Irene in front of the mural on its unveiling day

Irene Tsukada-Germain

1. There has been no one in my lifetime that has inspired as much pride among Japanese and Japanese Americans than Shohei Ohtani has. As an Angels fan and season ticket holder, I was sad to see him go, but his signing on with the Dodgers took away the sting. In fact, the Dodgers have a much bigger fan base and are such an LA institution that his impact grew to new heights.

2. In short, the man is a genius and I don’t use that term often. He is a true artist in body and soul and we are so lucky that he chose to leave his mark in Little Tokyo. I predict it is going to become an important landmark. Vargas has been frequenting LT for years and is extremely well-versed in the Japanese language and culture. Although he says LT was a natural choice for the Ohtani mural, I can’t believe our good fortune in being able to see this inspiring image every day. It also doesn’t hurt that Shohei is so cute!

3. I love that Vargas titled the mural “LA Rising” because the downtown area has come to life as did Little Tokyo. Downtown used to be a ghost town at night and there were periods where many LT businesses including mine were barely able to keep our doors open. Some people think of gentrification as something to fight, but LT would be gone without it—you can’t paint the concept of gentrification with one brush. I am very grateful for the new, youthful interest in Japanese culture, generated by their love for the culture, food, anime or baseball. This energy is helping to keep LT strong and prosperous and I feel encouraged about its future as a hub for Japanese culture.  Even people from Japan love coming here.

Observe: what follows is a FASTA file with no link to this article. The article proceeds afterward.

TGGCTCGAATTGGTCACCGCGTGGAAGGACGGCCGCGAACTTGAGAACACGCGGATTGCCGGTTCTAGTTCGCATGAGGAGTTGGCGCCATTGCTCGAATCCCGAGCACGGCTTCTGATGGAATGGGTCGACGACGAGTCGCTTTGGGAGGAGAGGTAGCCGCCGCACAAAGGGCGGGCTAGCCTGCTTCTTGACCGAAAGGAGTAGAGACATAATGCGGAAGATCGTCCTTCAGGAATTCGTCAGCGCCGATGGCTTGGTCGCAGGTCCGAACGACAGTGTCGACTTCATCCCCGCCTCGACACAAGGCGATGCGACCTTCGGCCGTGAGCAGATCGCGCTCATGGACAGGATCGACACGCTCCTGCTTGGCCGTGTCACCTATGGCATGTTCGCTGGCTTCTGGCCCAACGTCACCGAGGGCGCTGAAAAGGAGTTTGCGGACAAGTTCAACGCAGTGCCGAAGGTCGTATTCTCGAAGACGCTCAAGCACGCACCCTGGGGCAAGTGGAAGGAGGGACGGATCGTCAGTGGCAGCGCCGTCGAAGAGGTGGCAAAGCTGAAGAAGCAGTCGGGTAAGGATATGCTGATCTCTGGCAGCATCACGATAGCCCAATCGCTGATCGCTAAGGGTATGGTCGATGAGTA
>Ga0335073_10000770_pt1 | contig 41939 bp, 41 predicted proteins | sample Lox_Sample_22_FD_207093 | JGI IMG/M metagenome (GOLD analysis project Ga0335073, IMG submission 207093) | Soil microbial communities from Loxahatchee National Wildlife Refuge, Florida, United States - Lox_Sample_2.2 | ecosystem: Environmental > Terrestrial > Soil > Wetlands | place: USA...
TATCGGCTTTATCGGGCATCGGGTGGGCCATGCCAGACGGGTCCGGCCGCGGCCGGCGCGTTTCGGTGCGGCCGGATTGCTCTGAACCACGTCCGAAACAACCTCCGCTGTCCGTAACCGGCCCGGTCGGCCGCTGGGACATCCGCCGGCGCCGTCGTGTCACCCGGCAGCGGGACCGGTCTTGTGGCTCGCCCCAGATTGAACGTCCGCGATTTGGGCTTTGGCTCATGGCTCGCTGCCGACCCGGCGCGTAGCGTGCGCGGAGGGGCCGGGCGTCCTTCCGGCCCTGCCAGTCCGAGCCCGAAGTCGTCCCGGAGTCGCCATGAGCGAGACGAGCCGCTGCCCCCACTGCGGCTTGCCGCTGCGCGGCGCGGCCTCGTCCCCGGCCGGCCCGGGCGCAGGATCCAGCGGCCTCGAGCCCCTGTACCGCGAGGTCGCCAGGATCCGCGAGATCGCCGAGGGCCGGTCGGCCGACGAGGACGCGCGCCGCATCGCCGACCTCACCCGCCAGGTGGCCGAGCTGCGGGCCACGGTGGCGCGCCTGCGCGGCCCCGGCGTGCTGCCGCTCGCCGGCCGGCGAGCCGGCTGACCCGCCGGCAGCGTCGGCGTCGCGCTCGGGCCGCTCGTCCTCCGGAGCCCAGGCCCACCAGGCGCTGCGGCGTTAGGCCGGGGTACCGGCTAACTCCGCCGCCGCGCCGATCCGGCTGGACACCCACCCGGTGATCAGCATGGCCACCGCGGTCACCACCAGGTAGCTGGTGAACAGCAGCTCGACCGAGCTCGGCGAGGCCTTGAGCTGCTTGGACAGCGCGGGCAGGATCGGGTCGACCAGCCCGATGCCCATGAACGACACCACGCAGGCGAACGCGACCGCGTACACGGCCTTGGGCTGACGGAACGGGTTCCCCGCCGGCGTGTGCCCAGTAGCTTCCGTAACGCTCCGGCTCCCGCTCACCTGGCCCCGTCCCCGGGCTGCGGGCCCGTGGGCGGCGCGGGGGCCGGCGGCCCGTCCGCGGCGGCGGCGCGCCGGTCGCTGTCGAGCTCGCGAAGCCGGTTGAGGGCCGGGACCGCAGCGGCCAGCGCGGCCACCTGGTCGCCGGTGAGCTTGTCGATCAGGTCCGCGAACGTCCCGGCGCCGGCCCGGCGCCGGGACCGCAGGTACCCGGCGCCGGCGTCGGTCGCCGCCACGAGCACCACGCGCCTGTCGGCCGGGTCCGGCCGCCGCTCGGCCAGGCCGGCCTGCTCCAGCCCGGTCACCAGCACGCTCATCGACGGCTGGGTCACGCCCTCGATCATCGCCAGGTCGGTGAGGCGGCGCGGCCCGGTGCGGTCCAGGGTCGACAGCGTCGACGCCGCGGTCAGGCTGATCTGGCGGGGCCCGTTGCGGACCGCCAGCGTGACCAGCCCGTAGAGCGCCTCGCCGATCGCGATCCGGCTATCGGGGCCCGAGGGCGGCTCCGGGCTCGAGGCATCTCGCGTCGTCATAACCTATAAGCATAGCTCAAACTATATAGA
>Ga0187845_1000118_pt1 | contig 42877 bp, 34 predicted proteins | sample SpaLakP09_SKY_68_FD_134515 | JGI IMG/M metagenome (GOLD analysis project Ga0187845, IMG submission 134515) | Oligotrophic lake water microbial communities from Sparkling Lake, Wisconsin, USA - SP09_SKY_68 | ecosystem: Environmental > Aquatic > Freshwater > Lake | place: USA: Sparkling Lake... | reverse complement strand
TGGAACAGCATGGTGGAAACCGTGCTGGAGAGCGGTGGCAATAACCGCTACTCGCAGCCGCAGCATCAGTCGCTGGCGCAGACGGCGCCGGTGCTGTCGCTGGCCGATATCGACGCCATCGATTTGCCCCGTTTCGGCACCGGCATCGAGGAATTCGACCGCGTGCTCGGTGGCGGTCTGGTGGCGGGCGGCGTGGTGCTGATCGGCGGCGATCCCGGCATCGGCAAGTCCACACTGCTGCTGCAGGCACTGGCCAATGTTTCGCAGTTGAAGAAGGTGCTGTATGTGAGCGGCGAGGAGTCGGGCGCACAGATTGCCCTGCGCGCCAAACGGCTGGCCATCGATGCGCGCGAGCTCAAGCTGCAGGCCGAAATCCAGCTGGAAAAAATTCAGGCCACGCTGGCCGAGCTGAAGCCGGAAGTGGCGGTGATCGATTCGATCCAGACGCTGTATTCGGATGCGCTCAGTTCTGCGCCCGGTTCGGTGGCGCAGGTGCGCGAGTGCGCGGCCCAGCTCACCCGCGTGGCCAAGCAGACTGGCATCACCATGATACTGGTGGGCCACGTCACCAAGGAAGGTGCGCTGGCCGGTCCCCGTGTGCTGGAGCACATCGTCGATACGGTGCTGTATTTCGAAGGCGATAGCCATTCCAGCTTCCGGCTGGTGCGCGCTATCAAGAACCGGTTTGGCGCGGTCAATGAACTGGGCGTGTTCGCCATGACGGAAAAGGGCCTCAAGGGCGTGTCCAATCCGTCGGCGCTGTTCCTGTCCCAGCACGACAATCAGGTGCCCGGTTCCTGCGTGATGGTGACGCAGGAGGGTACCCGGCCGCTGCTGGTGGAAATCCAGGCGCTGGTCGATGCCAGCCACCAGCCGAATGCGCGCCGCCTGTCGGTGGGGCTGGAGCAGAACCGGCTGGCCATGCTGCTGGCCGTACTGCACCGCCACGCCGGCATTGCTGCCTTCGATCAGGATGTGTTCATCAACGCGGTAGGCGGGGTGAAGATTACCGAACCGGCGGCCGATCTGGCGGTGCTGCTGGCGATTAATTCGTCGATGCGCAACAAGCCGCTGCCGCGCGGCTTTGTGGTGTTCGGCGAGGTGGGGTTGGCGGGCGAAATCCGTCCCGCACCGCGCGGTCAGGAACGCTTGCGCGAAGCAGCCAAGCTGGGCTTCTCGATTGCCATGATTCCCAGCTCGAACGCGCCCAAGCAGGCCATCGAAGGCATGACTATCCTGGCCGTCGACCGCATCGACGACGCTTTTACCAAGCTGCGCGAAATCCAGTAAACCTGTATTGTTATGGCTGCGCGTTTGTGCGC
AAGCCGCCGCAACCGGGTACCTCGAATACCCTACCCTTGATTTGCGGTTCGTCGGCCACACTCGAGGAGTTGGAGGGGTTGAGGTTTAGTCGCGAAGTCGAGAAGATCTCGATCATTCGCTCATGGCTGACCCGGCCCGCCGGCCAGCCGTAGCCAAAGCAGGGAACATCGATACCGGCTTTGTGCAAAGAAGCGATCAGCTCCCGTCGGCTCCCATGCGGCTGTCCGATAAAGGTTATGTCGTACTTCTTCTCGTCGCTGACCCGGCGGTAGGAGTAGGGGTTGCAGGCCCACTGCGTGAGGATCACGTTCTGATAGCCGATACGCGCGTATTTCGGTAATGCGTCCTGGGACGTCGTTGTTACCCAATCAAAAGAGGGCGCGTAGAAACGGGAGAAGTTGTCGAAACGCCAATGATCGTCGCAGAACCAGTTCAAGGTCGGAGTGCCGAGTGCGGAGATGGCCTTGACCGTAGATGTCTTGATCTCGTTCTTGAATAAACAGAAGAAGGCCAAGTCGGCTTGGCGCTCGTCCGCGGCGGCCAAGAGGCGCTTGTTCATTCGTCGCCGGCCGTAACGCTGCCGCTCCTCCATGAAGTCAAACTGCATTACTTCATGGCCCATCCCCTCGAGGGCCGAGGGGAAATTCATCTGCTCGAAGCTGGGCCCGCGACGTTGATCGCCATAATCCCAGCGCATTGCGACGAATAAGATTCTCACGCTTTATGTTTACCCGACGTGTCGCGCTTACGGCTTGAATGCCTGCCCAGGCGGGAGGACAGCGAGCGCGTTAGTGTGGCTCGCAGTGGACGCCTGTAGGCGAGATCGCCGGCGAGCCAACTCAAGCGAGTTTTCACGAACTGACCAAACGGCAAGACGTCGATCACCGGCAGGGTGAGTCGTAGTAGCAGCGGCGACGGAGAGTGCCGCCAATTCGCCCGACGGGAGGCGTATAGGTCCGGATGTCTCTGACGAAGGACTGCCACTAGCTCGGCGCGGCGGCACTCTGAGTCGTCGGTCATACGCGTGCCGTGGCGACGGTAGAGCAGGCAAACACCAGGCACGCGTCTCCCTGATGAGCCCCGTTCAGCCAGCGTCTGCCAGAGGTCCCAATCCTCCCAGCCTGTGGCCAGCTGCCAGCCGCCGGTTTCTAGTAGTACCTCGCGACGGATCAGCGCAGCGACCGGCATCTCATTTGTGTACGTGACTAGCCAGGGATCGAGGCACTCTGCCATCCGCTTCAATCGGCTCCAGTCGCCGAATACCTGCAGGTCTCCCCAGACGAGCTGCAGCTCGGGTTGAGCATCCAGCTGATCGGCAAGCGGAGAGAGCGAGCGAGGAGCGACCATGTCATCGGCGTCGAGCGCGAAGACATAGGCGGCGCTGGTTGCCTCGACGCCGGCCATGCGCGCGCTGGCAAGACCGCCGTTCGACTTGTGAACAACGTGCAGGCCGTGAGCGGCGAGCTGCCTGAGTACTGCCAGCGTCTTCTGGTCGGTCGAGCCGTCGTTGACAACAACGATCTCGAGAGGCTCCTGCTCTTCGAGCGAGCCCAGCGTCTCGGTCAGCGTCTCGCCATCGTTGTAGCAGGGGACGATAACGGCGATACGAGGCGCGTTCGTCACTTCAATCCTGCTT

Consul General

Yuko Kaifu

1. Shohei is not only a baseball superstar that everyone admires but is highly respected because of his integrity, demeanor, humility, and personality as a human being. The issue surrounding his former interpreter has been such an unfortunate incident, but he has maintained his integrity and has managed this most difficult situation very well.  That, too, must have impressed people. Many must have seen in him the Japanese culture of self-discipline, ethics, and consideration for tor others.  I feel many Americans are respectful of such aspects of Japanese culture and have become more interested in Japan. He’s definitely a role model for many of the Japanese and because of him, we feel more proud of being Japanese. 

2. The mural is an iconic presence of Shohei Otani in our community. It has drawn a lot of attention not only from the U.S. but also from Japan, particularly as a result of huge media coverage at the time of the unveiling ceremony. It shows how people in the Japanese American community are proud of Shohei and think that he is our hero and want to show our strong support to him. I also think it is a beautiful symbol of community-wide efforts and collaboration particularly as it was painted by Robert Vargas, and our community embraces and appreciates his talents